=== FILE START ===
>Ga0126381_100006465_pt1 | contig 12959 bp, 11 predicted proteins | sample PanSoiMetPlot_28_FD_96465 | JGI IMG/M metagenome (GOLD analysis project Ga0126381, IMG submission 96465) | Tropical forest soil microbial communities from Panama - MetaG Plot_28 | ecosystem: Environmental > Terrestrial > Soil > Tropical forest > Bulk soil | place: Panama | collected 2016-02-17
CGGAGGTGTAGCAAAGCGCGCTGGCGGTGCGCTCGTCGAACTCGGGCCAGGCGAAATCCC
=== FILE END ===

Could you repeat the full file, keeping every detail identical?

>Ga0126381_100006465_pt1 | contig 12959 bp, 11 predicted proteins | sample PanSoiMetPlot_28_FD_96465 | JGI IMG/M metagenome (GOLD analysis project Ga0126381, IMG submission 96465) | Tropical forest soil microbial communities from Panama - MetaG Plot_28 | ecosystem: Environmental > Terrestrial > Soil > Tropical forest > Bulk soil | place: Panama | collected 2016-02-17
CGGAGGTGTAGCAAAGCGCGCTGGCGGTGCGCTCGTCGAACTCGGGCCAGGCGAAATCCC